The Government has also confirmed long-term access to FM for small local and community radio services, writes David Davies. In a far-ranging speech that alluded to former Conservative minister Lord Fowler and US president Woodrow Wilson, Culture minister Ed Vaizey revealed the Government's latest thinking on the future of UK radio at the Intellect Consumer Electronics Conference on 8 July.
The broadcast industry has been working to a tentative 2015 switchover date for several years now, but Vaizey implied that this could be reviewed if insufficient numbers of consumers make the transition in time.
"We agree that 2015 is an appropriate target date; a point at which all parts of the supply-chain can focus on. If, and it is a big if, the consumer is ready we will support a 2015 switchover date," he said. "... It is the consumer, through their listening habits and purchasing decisions, who will ultimately determine the case for switchover. Therefore, the target date is secondary to the criteria. We will only consider implementing a Digital Radio Switchover once at least 50% of all listening is already on digital, or to put it another way when analogue listening is in the minority. The decision will also be dependent on significant improvements to DAB coverage at a national and local level."
Vaizey also emphasised the importance of "great content" to driving digital radio adoption, and in the week of the 6 Music decision (see separate story on this edition of the newsletter), paid lavish tribute to the station: "The furore and subsequent saving of 6 Music shows that the BBC is already building a fantastic portfolio of digital radio content, which has already established a passionate following, myself included."
He also moved to calm fears over the long-term future of FM, confirming that it would "remain a platform for small local and community radio for as long as these services want it".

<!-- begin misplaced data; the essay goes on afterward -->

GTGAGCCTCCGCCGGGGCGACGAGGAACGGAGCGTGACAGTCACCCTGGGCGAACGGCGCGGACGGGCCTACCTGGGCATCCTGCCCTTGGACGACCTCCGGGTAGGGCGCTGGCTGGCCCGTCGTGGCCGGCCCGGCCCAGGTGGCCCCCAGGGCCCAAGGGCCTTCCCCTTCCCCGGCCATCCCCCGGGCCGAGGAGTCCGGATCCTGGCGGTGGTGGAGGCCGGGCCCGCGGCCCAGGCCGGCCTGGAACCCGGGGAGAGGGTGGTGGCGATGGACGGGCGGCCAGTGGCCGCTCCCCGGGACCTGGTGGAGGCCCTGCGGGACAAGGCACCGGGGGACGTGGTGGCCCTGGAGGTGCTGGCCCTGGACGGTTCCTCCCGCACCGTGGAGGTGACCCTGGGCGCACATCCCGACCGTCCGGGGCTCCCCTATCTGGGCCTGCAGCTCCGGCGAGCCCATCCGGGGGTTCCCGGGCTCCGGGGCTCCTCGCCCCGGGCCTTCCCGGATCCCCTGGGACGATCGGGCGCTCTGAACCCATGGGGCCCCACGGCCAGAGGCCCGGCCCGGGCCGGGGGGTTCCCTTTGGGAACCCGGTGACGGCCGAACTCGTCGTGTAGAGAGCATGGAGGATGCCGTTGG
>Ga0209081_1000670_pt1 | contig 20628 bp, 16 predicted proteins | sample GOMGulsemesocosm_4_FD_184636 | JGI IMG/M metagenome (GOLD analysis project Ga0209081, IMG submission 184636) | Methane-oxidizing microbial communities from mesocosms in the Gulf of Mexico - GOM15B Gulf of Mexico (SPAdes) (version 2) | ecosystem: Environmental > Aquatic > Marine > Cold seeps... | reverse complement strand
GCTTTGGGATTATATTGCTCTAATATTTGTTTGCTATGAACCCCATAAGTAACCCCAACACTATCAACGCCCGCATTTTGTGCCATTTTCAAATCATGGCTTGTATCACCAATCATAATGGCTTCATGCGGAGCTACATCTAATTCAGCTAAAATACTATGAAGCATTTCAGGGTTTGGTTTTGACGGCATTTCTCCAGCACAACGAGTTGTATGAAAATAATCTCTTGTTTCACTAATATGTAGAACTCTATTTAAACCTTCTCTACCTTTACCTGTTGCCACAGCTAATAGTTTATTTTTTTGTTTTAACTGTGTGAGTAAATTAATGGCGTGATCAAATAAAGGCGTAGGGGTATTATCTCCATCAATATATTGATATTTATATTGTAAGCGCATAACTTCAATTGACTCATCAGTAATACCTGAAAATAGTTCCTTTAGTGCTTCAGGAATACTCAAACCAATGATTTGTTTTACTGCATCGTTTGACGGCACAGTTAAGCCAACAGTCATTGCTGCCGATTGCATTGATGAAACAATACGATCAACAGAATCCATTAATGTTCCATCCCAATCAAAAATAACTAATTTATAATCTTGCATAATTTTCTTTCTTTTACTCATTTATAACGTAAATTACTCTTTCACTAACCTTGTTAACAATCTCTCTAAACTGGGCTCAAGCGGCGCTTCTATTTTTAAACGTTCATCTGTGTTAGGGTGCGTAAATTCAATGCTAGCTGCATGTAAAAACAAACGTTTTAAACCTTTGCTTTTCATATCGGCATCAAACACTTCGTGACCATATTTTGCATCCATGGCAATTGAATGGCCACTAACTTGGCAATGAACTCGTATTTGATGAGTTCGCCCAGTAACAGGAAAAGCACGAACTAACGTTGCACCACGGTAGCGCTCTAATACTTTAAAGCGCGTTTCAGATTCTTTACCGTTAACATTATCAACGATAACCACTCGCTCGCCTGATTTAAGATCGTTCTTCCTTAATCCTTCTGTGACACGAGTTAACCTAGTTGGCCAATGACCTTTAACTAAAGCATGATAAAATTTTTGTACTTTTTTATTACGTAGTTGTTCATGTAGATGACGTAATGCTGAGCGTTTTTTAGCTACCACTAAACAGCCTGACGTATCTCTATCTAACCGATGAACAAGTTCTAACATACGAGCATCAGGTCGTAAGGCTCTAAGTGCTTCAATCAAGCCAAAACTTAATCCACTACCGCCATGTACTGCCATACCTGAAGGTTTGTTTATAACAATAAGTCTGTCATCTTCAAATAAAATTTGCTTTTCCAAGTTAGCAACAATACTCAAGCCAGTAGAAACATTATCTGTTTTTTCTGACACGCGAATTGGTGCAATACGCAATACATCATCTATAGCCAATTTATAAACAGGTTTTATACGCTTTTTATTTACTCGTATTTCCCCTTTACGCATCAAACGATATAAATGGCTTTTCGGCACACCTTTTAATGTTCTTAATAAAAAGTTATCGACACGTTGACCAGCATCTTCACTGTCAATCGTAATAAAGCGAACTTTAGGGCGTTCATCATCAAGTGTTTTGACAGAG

Paul Smith, general manager of digital radio manufacturer PURE (whose EVOKE-3 portable stereo digital and FM radio is pictured), was among those to welcome the speech: "Despite the strategic nature of digital broadcast and the inevitable need for technological advances, there have been many confusing messages around digital radio switchover and this announcement gives much-needed clarity to consumers and the radio industry as a whole. It allows us to push ahead our digital radio plans with certainty in the UK and internationally where Governments in other countries have made similar commitments. PURE will work closely with other radio industry stakeholders to help deliver the Government's action plan."
In a separate development pertaining to the emergence of digital Britain, two major ISPs - BT and TalkTalk - have called for a judicial review of the Digital Economy Act, which passed into law amidst considerable controversy shortly before May's General Election. The companies believe that the Act received "insufficient scrutiny" and that its measures to try to prevent online copyright infringement "could harm citizens as well as impact" their businesses.
Gavin Patterson, CEO of BT Retail, said: "It's disappointing that we feel the need to take action but we feel we have no choice. We have to do this for our customers who otherwise run the risk of being treated unfairly. Our dispute is not with the current Government but with the way the previous administration pushed this through without due process. We need clarity about whether this legislation is compatible with important EU laws."
Charles Dunstone, chairman, TalkTalk Group, said: "The Digital Economy Act's measures will cost the UK hundreds of millions and many people believe they are unfair, unwarranted and won't work. So it's no surprise that in Nick Clegg's call for laws to repeal this Act is top of the public's 'wish list'. Innocent broadband customers will suffer and citizens will have their privacy invaded. We think the previous Government's rushed approach resulted in flawed legislation. That's why we need a judicial review by the High Court as quickly as possible before lots of money is spent on implementation."